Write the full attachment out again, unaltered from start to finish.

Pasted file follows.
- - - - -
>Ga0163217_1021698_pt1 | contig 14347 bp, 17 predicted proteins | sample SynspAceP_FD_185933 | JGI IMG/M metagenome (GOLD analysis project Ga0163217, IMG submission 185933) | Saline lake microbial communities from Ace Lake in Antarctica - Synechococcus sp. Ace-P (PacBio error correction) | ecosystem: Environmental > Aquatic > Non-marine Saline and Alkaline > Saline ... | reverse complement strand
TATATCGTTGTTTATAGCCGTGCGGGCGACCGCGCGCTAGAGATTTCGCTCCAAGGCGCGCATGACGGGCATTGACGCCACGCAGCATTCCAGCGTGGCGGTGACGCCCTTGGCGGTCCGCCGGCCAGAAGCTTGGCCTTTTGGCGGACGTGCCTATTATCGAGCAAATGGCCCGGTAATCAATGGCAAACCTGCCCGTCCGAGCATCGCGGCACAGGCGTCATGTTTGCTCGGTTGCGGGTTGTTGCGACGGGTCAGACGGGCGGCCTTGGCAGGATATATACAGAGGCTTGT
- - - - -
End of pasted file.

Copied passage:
>Ga0163217_1021698_pt1 | contig 14347 bp, 17 predicted proteins | sample SynspAceP_FD_185933 | JGI IMG/M metagenome (GOLD analysis project Ga0163217, IMG submission 185933) | Saline lake microbial communities from Ace Lake in Antarctica - Synechococcus sp. Ace-P (PacBio error correction) | ecosystem: Environmental > Aquatic > Non-marine Saline and Alkaline > Saline ... | reverse complement strand
TATATCGTTGTTTATAGCCGTGCGGGCGACCGCGCGCTAGAGATTTCGCTCCAAGGCGCGCATGACGGGCATTGACGCCACGCAGCATTCCAGCGTGGCGGTGACGCCCTTGGCGGTCCGCCGGCCAGAAGCTTGGCCTTTTGGCGGACGTGCCTATTATCGAGCAAATGGCCCGGTAATCAATGGCAAACCTGCCCGTCCGAGCATCGCGGCACAGGCGTCATGTTTGCTCGGTTGCGGGTTGTTGCGACGGGTCAGACGGGCGGCCTTGGCAGGATATATACAGAGGCTTGT